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- Winter health
- Bradford's healthy hearts
- Self-care and prevention
- Mental health
- Summer health
- Women's health
- Maternal health
- Children's health
- Men's health
- Information about the Zika virus
Eat well, stay well
Eating properly during the winter months is key to staying healthy when temperatures drop. The suggestions below will help you boost your immune system, stave off colds and flu and generally help you beat those winter blues.
- water - we tend to drink less in winter than we do in summer but it’s still vitally important to keep hydrated whatever the time of year. Keeping your body and brain hydrated is one of the most important things you can do for your health. Two thirds of the body is made of water so make sure you have a regular intake. Aim to drink between 1.6 and 2 litres per day – that’s around eight large glasses.
- fish - when the hours of sunlight are limited during the winter months, the body can struggle to produce enough Vitamin D. One way to make sure you are getting this vital vitamin is to increase your intake of fish. Vitamin D can help relive mood disorders because it increases the amount of serotonin, one of the neurotransmitters responsible for the ‘feel good factor.’ Oily fish such as salmon, mackerel and herring are rich in omega-3 fats which help to reduce inflammation and can protect lungs from colds and respiratory infections.
- eggs - are rich in omega-3 fatty acids, which are natural mood-lifters and can help alleviate depression. They are also full of phospholipids, which allow nutrients to pass into the brain more effectively, helping to keep your memory and brain function sharp. For the elderly, babies and children, make sure eggs are cooked properly.
- broccoli - along with other green vegetables such as cabbage, spinach and sprouts, is a great source of Vitamin C – invaluable for its immunity-boosting superpowers. It is high in antioxidants and can increase energy levels which can dip during the colder months.
- fruit - good selections to include in your winter fruit bowl are citrus fruits such as oranges, lemons and grapefruit which all contain Vitamin C and which can help prevent against coughs and colds. Bananas also have immune-boosting properties, and dark fruits such as cherries, black and red grapes, blackcurrants and blueberries are good to include in your diet as they are rich in anti-oxidants.
- spices - adding spices to your meals not only adds flavour to the dishes that you cook, but it’s also an invaluable way of giving your immune system a boost in order to fight off winter sniffles. Spices to include are ginger, cumin, oregano, chilli and cayenne. Taken at the onset of a cold, they can even help to reduce the symptoms.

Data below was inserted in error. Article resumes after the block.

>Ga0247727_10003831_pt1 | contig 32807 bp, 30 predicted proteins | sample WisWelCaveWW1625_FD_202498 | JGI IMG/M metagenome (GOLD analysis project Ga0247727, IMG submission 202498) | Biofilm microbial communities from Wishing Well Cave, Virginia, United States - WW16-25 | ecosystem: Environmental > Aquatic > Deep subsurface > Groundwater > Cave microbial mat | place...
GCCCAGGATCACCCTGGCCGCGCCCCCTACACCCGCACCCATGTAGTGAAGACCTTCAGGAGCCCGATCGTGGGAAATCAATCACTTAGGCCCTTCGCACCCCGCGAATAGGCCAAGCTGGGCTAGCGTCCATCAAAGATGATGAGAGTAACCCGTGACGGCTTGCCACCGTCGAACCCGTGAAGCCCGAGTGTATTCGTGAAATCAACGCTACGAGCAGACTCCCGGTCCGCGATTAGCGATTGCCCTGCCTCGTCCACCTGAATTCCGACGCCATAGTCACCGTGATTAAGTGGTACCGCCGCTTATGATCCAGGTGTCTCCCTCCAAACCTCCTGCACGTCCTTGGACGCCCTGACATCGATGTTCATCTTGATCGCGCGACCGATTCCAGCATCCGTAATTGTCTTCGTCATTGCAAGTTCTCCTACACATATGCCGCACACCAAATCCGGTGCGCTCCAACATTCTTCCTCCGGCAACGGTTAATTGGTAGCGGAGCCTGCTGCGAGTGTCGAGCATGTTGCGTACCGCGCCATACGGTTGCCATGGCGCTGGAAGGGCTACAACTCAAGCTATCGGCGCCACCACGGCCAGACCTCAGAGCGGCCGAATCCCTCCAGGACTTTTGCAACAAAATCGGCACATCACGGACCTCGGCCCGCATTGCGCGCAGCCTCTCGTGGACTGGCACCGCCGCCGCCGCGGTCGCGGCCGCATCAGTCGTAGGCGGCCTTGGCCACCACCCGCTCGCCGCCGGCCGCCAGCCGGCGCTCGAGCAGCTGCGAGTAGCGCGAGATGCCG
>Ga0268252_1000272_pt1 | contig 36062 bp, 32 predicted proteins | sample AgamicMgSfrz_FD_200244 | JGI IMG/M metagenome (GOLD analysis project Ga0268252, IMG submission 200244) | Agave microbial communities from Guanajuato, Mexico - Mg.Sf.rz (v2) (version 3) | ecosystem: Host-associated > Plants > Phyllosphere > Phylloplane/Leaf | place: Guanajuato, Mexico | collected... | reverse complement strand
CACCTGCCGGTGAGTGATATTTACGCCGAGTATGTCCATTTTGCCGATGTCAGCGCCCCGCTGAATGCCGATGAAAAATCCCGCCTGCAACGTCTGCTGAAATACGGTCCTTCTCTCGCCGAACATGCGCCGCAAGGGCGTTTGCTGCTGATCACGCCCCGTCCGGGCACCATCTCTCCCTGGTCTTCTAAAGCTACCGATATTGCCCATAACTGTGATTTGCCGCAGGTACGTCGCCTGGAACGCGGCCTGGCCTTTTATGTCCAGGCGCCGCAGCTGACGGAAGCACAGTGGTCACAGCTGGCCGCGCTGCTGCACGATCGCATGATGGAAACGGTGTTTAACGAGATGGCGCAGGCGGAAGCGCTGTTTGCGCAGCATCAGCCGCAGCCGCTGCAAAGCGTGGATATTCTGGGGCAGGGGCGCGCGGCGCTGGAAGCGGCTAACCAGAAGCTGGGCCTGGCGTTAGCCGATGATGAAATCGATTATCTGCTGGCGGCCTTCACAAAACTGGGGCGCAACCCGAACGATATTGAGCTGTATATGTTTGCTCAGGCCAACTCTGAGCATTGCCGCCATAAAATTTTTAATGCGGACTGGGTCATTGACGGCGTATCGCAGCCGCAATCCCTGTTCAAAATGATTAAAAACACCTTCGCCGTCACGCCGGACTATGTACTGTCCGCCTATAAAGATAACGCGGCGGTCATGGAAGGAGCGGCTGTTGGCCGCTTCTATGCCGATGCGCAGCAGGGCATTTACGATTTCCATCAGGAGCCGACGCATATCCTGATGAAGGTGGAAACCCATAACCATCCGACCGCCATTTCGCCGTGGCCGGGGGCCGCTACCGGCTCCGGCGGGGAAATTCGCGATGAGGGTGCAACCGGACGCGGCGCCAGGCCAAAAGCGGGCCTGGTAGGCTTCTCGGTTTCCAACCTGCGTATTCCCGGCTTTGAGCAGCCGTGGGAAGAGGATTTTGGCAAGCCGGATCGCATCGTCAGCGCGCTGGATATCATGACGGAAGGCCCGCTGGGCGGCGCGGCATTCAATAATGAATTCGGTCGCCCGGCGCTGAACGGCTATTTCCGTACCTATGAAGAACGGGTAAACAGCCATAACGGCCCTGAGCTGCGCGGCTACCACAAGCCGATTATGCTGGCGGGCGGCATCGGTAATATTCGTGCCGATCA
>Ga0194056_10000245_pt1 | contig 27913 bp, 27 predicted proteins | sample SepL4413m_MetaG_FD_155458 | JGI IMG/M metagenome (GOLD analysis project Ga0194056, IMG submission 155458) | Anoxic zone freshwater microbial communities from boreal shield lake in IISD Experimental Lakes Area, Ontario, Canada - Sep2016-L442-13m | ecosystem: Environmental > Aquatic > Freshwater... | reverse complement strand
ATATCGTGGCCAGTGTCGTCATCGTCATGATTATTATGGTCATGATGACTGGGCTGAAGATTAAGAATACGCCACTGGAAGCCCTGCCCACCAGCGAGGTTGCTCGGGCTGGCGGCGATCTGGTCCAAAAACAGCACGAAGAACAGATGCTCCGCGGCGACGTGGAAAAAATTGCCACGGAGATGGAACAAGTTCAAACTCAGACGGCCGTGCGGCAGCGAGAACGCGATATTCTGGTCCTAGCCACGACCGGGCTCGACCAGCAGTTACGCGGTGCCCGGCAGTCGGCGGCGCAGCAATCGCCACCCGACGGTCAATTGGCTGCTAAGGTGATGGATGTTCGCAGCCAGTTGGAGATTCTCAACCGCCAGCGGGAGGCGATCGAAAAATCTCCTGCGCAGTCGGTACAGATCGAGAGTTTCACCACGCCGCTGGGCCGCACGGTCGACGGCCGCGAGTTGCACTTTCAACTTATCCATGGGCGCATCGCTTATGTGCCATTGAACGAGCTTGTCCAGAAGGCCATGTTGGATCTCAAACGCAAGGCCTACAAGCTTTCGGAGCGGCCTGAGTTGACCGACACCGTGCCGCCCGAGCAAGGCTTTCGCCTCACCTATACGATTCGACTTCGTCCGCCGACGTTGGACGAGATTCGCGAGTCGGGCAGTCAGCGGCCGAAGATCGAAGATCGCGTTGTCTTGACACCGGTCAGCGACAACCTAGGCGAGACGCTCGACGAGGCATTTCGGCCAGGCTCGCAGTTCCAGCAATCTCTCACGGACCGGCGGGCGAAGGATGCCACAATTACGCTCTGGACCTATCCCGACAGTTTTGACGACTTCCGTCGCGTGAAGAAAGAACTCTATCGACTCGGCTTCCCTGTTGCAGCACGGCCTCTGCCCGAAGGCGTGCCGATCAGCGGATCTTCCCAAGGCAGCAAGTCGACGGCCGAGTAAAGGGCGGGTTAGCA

- oats and barley - these invaluable grains contain beta-glucan, a type of fibre which has antimicrobial and antioxidant properties. When animals eat this compound, they are less likely to contract influenza. It also helps with speeding up wound healing and can help antibiotics to work more efficiently. Try to include at least one serving of these grains in your daily diet.
- garlic - this potent relative of the onion family contains the active ingredient allicin, which can help fight infection and bacteria. Research has shown it can be helpful in fighting off colds and studies. The best dose is two raw cloves a day. Try adding crushed garlic to your cooking several times a week.
- tea - both black tea and green tea – is good for boosting the immune system because it contains the amino acid, L-theanine, which can help to protect against viruses.
- sweet potatoes - you may not think of skin as part of your immune system but this crucial organ, covering an average of 16 square feet, serves as your first line of defence against bacteria and viruses. And to stay healthy, your skin needs Vitamin A. One of the best ways to get Vitamin A into your diet is from foods containing beta carotene, such as sweet potatoes. Think orange when looking for other beta carotene foods, such as squash, pumpkin and of course carrots.
You can find more information and food and your diet, including how to eat well, on the NHS Choices website.
Over the winter months, the risk of food poisoning can be increased – especially during Christmas and New Year we eat lots of rich food, go to parties and eat out more.
Food poisoning is caused by eating contaminated food. In most cases of food poisoning, the food is contaminated by bacteria such as salmonella or E. Coli, or a virus such as norovirus.
Most people with food poisoning recover at home and do not need any specific treatment, although there are some situations where you should see your GP for advice.